One of my siblings (I don’t know which) decided that they did not like sausage-meat. Odd since we all liked sausages and or chipolatas but there is no accounting for dislikes or perceived dislikes.
Sausage meat was relatively cheap and, given the fact that there was only my fathers Royal Naval pay coming in, mum would clearly be seeking cheap nutritional meals for the family.
Sausage-meat risotto was born. It became a firm favourite with us all. Doesn’t risotto sound far more exciting than spicy sausage-meat?
1/2 tbspn cooking oil, should be just enough to moisten the pan as the sausage meat will add its own fat (I use olive oil)
1 onion, finely chopped
¾ lb Sausage meat, best quality you can afford, I use the local butchers
1 tbspn tomato purée
2 tspns of mixed herbs
4oz mushrooms (optional)
curry powder, strength and amount depends on personal taste. But I use about 2 tabspns
tin of tomatoes, chopped
1 egg beaten (optional)
Heat oil gently in a heavy bottomed frying pan, add chopped onion and cook until onion is soft but not coloured. Crumble the sausage-meat in to the pan and fry gently for about 5 mins, add the tomato purée, the mixed herbs. If using the mushrooms add them now. Stir everything together and continue cooking until the sausage-meat browns. Stir in the curry powder, add the chopped tomatoes. Simmer for 15 mins, add black pepper, check seasoning, add more curry powder if you like your food more spicy. Cook for further 5 mins: if the sauce needs thickening add the beaten egg, stir and cook through for 5 mins. Serve piping hot with crusty bread, or rice or just on it’s own.
Serves up to 8
2oz butter + a little extra
1 onion chopped
6 rasher of bacon preferably smoked, rind removed and bacon diced
250g mushrooms sliced (if using tiny button mushrooms leave whole)
1 medium chicken cut into joints (If you use a whole chicken you should have 8 joints) or preprepared joints -thighs and or breast for the number people you wish to serve)
chicken stock (or if no stock a can of condensed chicken soup and 1 can of water)
1 tspn of English mustard powder
1 tabspn of flour
¼ pint milk (optional)
fresh ground black pepper
2 bay leaves
Pre-heat oven to Gas 4 180C
Melt butter in heavy bottomed frying pan, add chopped onion and diced bacon. Cook gently for about 5 mins: onions need to be soft but not browned. Transfer to casserole dish large enough to hold chicken with room to spare.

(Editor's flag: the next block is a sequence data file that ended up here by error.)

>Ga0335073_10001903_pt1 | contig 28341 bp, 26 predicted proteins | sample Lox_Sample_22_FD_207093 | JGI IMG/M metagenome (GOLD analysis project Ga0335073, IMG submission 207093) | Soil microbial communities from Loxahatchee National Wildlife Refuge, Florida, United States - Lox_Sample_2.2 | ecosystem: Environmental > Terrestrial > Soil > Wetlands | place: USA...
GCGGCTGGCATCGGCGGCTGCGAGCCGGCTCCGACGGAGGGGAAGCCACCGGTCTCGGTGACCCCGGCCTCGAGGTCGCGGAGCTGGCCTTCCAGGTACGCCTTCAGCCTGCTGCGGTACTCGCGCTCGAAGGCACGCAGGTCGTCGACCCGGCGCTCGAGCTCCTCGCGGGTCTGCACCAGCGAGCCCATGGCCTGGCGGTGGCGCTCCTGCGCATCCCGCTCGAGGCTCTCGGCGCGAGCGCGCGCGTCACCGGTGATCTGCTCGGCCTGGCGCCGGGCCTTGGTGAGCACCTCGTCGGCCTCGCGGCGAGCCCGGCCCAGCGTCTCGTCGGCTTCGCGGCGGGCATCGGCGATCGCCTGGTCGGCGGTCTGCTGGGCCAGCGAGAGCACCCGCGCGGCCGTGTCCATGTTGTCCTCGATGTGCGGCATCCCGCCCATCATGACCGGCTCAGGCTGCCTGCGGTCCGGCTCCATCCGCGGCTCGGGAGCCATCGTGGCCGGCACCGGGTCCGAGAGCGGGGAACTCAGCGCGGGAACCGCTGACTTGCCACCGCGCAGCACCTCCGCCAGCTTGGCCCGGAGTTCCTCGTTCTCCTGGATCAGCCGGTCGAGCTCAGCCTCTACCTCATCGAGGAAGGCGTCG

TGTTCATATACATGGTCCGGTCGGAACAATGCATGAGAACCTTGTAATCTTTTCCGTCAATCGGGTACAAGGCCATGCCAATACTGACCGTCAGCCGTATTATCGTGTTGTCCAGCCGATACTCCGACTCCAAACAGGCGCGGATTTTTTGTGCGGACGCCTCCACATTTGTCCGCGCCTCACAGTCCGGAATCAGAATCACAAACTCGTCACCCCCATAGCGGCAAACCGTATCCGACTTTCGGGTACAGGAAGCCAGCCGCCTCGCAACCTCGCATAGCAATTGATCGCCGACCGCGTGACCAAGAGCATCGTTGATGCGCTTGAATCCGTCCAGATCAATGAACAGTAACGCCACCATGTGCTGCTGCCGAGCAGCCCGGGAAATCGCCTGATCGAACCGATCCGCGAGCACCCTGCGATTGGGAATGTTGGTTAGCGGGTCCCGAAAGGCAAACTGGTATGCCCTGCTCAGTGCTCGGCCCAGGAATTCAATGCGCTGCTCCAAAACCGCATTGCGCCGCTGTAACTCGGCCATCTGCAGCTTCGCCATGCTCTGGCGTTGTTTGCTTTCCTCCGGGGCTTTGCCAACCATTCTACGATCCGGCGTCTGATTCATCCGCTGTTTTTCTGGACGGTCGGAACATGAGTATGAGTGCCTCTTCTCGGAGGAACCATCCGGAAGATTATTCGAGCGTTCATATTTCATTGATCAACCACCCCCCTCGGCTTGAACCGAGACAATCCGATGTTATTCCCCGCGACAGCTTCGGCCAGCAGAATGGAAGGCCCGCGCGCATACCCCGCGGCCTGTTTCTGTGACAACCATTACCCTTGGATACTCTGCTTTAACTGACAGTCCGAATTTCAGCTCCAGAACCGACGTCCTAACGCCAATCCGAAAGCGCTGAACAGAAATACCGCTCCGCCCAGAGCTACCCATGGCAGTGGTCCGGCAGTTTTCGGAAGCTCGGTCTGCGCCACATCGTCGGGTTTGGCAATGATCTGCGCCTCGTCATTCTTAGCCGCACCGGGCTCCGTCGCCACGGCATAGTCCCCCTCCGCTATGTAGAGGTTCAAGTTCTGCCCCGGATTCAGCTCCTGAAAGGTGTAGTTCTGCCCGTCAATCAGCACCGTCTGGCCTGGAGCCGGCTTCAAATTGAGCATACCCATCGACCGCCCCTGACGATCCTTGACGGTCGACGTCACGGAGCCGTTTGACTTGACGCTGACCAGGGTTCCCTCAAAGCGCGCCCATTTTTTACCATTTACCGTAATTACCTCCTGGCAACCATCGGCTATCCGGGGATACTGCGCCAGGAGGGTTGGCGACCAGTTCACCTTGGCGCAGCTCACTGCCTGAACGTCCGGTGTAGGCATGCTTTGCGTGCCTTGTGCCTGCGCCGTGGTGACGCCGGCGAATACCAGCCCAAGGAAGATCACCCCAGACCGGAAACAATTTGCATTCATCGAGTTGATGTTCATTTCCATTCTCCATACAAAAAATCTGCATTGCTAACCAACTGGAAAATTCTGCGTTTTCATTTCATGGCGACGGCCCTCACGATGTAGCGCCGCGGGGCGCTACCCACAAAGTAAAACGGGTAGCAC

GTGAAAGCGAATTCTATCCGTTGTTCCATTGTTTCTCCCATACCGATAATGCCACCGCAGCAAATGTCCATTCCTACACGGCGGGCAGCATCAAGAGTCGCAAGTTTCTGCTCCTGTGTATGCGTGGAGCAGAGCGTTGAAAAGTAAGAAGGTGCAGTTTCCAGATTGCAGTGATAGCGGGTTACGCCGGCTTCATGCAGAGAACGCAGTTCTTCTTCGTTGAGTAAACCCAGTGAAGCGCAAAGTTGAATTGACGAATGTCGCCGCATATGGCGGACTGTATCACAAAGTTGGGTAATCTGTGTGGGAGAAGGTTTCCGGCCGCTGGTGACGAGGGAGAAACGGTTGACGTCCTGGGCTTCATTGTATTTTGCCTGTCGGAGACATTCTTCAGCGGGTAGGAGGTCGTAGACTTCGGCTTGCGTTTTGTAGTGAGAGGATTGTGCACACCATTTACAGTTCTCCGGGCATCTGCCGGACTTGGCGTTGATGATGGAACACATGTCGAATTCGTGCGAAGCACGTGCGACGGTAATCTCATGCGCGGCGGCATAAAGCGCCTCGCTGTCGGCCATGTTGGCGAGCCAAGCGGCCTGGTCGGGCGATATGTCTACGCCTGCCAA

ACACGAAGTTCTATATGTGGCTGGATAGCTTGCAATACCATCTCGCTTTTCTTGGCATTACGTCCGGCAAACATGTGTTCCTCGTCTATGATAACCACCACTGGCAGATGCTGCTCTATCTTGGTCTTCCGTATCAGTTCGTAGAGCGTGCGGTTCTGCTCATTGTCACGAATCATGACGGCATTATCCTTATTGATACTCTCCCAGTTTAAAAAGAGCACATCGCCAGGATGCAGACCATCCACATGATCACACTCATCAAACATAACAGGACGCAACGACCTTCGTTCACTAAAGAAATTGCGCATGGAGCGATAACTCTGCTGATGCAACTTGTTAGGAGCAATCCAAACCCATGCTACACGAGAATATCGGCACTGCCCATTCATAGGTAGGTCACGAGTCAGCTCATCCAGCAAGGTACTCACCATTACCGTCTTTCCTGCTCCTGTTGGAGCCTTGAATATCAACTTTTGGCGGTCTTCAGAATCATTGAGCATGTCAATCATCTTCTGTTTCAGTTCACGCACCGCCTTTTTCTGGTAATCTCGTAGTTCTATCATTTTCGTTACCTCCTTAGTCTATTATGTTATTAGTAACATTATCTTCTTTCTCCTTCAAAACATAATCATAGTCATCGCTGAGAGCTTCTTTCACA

Cook mushrooms in frying pan and cook on low heat in the pan juices. Place cooked mushrooms into the casserole with the onions and bacon.
Brown the chicken joints in the same frying pan: if necessary add extra butter to pan.
Transfer browned chicken to casserole dish.
Using mustard powder and flour make a roux with the pan juices, adding stock (or soup) and milk (if using) to make thickish sauce. Season with black pepper.
Pour over chicken and vegetables, if necessary add more stock to ensure chicken etc is covered. Tuck the bay leaves into the mixture.
Place in oven and cook for about an hour or until cooked. Check sauce half way through cooking: correct seasoning and thicken if necessary.
Serve with creamy mashed potatoes, rice and vegetables.
I may be wrong, but I think everyone has favourite foods or meals from their childhood, certainly I do. These meals have become my comfort foods – some are not too bad for the waist-line. Others? Well let’s just say they really should be kept for treats.
My husband always says that his mother wasn’t the greatest cook, she says the same. She was always leaving something on the stove whilst she went to see to the frogs in the pond or watch the birds in the garden. However, no-one can make a shepherds pie as good as hers. His other childhood favourite is toad in the hole.
On the other hand, my mother was a very good cook and it is from her I learnt to cook. Her Chicken casserole is up there with my top ten of favourites, along with Oxtail stew (in my opinion the best and most unctuous stew ever). Spam fritters, come to that cheese and onion fritters. Mashed potato (ultimate comfort food). Fried slice topped with runny egg yolk and masses of fried mushrooms.
Then being taken to restaurants by my first true love expanded my food horizons: Chateaubriand, Tournedo Rossini, Scampi Provençal, and er Wine.
But I digress; here are a few of my childhood favourites, which I am pleased to say my OH also enjoys
Chicken casserole – Warning I am reliably informed that this is addictive.
Sausage Meat Risotto